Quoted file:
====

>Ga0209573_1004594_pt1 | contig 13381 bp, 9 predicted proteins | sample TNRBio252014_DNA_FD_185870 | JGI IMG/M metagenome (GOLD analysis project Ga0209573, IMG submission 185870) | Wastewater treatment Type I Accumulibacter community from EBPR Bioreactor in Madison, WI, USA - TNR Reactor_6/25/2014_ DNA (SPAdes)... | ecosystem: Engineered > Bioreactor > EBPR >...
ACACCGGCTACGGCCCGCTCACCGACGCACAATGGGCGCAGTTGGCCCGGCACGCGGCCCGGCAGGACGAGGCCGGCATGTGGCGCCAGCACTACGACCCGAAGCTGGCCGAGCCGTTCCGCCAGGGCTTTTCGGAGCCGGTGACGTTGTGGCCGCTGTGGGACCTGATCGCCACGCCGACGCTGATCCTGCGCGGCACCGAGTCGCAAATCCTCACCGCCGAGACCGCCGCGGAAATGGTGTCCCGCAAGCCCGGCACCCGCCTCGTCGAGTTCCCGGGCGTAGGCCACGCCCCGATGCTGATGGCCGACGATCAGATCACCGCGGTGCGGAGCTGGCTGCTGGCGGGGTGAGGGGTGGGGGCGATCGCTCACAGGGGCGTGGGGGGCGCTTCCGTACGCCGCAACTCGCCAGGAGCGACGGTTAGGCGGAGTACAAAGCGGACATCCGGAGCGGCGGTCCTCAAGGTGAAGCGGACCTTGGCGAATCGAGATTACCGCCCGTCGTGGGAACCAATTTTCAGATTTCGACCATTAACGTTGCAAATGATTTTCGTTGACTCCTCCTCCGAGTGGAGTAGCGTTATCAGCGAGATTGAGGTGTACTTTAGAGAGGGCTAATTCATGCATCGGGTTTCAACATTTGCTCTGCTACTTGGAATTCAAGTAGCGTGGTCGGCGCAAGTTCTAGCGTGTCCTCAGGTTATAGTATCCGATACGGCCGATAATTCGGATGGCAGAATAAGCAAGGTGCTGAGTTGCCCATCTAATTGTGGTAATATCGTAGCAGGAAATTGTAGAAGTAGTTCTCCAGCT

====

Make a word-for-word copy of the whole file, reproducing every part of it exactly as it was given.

>Ga0209573_1004594_pt1 | contig 13381 bp, 9 predicted proteins | sample TNRBio252014_DNA_FD_185870 | JGI IMG/M metagenome (GOLD analysis project Ga0209573, IMG submission 185870) | Wastewater treatment Type I Accumulibacter community from EBPR Bioreactor in Madison, WI, USA - TNR Reactor_6/25/2014_ DNA (SPAdes)... | ecosystem: Engineered > Bioreactor > EBPR >...
ACACCGGCTACGGCCCGCTCACCGACGCACAATGGGCGCAGTTGGCCCGGCACGCGGCCCGGCAGGACGAGGCCGGCATGTGGCGCCAGCACTACGACCCGAAGCTGGCCGAGCCGTTCCGCCAGGGCTTTTCGGAGCCGGTGACGTTGTGGCCGCTGTGGGACCTGATCGCCACGCCGACGCTGATCCTGCGCGGCACCGAGTCGCAAATCCTCACCGCCGAGACCGCCGCGGAAATGGTGTCCCGCAAGCCCGGCACCCGCCTCGTCGAGTTCCCGGGCGTAGGCCACGCCCCGATGCTGATGGCCGACGATCAGATCACCGCGGTGCGGAGCTGGCTGCTGGCGGGGTGAGGGGTGGGGGCGATCGCTCACAGGGGCGTGGGGGGCGCTTCCGTACGCCGCAACTCGCCAGGAGCGACGGTTAGGCGGAGTACAAAGCGGACATCCGGAGCGGCGGTCCTCAAGGTGAAGCGGACCTTGGCGAATCGAGATTACCGCCCGTCGTGGGAACCAATTTTCAGATTTCGACCATTAACGTTGCAAATGATTTTCGTTGACTCCTCCTCCGAGTGGAGTAGCGTTATCAGCGAGATTGAGGTGTACTTTAGAGAGGGCTAATTCATGCATCGGGTTTCAACATTTGCTCTGCTACTTGGAATTCAAGTAGCGTGGTCGGCGCAAGTTCTAGCGTGTCCTCAGGTTATAGTATCCGATACGGCCGATAATTCGGATGGCAGAATAAGCAAGGTGCTGAGTTGCCCATCTAATTGTGGTAATATCGTAGCAGGAAATTGTAGAAGTAGTTCTCCAGCT